Wolfenstein: The Old Blood – Review
Murdering Nazis is still great fun, but lacks the substance or longevity of The New Order.
Wolfenstein: The New Order was a hugely pleasant surprise from a franchise we mostly expected nothing from. MachineGames and Bethesda somehow managed to craft an experience that was equally evocative in emotion as it was with abundant violence. Slaughtering hundreds upon hundreds of Nazis as B.J. Blazkowicz had never been so viscerally satisfying or rewarding to partake in. Above all else however, The New Order had a lot of heart. A surprising amount of depth lay within the motivations and convictions of each character, lending a sense of brooding plausibility to the entire affair. You cared for the stone-faced marine you controlled, despite his occasionally cheesy monologues and questionable romantic sub-plot. There was enough substance in the narrative to keep us invested, giving a semblance of reason to the series of bombastic set-pieces the game takes you through. The Old Blood sadly lacks such a powerful narrative. Instead it settles for a purely combat driven experience, and feels less competent as a result. This standalone expansion isn’t without some uniquely creative additions, but it sadly does not live up to the benchmark set by its superior counterpart.
Set during the midst of World War 2, on the back of a diminishing war effort. The Old Blood follows B.J. as he goes undercover to infiltrate the one and only Castle Wolfenstein. Your one objective is to receive a document detailing the location of Deathshead’s compound, the location that ushers in the beginning of The New Order. The benefit of hindsight clearly stifles some of tension surrounding the action, giving the unfolding narrative even less emotional impact. The friends and villains you encounter throughout Old Blood are perfectly serviceable, but fail to be fleshed out in any meaningful way. The plot soon descends into a flurry of occult cliches and generic supernatural tropes in the latter half. This sadly alleviates much of the intrigue and mystery surrounding the alternate history of Wolfenstein’s universe; replaced with a vision that feels like a third rate Indiana Jones sequel. Such inconsistencies in the storytelling department make similar flaws in the gameplay formula far more noticeable. Arduous stealth sections and repetitive environmental design are a common issue in the game’s opening hours, resulting in faulty pacing it almost fails to recover from.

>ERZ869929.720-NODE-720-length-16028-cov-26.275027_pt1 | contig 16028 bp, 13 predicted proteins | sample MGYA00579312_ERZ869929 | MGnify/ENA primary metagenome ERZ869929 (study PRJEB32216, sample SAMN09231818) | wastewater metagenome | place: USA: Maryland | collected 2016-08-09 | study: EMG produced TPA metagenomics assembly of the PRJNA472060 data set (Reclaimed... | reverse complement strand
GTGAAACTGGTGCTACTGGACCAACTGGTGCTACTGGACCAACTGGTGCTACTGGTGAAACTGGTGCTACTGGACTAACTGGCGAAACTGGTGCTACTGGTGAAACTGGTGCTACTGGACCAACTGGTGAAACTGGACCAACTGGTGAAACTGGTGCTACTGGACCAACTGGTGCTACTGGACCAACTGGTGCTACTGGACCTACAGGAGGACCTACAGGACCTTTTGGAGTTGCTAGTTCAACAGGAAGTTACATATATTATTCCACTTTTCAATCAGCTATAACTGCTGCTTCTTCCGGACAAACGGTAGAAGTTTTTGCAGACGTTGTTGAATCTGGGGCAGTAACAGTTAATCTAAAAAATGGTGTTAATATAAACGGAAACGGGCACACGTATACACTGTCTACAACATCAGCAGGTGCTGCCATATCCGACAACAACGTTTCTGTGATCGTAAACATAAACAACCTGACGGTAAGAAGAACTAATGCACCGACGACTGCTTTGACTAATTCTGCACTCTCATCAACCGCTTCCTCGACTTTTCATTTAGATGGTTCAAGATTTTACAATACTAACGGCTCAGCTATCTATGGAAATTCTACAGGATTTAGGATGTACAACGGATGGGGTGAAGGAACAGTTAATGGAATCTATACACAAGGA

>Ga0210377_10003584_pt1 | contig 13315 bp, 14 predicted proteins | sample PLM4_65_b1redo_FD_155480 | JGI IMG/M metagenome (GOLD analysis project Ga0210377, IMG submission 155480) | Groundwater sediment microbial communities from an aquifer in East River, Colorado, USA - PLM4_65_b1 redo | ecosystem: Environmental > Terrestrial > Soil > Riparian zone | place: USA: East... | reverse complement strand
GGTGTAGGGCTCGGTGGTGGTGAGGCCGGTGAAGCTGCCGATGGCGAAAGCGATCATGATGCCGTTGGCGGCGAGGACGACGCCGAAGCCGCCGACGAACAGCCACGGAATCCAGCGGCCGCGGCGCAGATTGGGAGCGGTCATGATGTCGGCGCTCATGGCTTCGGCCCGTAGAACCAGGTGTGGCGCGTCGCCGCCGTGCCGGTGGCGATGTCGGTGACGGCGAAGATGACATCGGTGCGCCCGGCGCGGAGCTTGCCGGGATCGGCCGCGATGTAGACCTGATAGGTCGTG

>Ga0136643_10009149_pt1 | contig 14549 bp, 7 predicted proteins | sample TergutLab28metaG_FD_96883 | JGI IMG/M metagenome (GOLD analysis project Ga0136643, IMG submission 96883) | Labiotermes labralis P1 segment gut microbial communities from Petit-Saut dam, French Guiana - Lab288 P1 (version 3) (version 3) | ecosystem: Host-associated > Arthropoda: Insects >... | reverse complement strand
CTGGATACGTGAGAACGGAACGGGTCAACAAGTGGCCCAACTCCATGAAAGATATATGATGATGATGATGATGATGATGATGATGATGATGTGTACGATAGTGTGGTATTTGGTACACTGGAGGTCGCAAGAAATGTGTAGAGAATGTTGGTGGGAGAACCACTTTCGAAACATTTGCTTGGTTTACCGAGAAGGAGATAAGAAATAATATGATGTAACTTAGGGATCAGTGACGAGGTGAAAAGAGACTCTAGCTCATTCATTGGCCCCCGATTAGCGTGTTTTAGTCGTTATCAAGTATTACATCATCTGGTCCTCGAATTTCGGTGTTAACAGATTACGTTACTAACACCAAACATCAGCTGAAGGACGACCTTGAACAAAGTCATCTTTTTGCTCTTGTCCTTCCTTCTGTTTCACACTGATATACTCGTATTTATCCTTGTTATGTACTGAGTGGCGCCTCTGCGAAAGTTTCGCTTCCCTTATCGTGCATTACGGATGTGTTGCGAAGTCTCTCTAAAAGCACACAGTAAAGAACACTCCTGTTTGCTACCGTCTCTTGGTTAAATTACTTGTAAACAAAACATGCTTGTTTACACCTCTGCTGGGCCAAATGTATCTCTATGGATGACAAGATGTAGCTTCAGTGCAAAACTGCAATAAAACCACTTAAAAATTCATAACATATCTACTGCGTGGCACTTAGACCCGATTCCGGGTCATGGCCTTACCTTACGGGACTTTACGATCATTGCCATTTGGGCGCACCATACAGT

Shooting is still an absolute blast for the most part though. New weapons such as an old fashioned bolt action rifle and a double barrelled shotgun provide you with plenty of opportunities to gruesomely dispatch the Nazi threat. Favourites from The New Order also return, but considering the earlier time period, much of future-tech is sadly absent. These are replaced by battle-worn assault rifles and other such weaponry. The intuitive perk system from The New Order also resurfaces, providing a slew of new abilities that can be unlocked by conforming to specific objectives. Unlocking these isn’t paramount to completion, but will no doubt provide completionists with a gleeful number of trophies to obtain. After obtaining a certain number of perks I felt a genuine sense of power when replaying earlier levels. Dual wielding shotguns as I obliterated the soldiers before me into morbid little chunks. I just wish there was more noticeable variety to Wolfenstein’s relentless slaughter.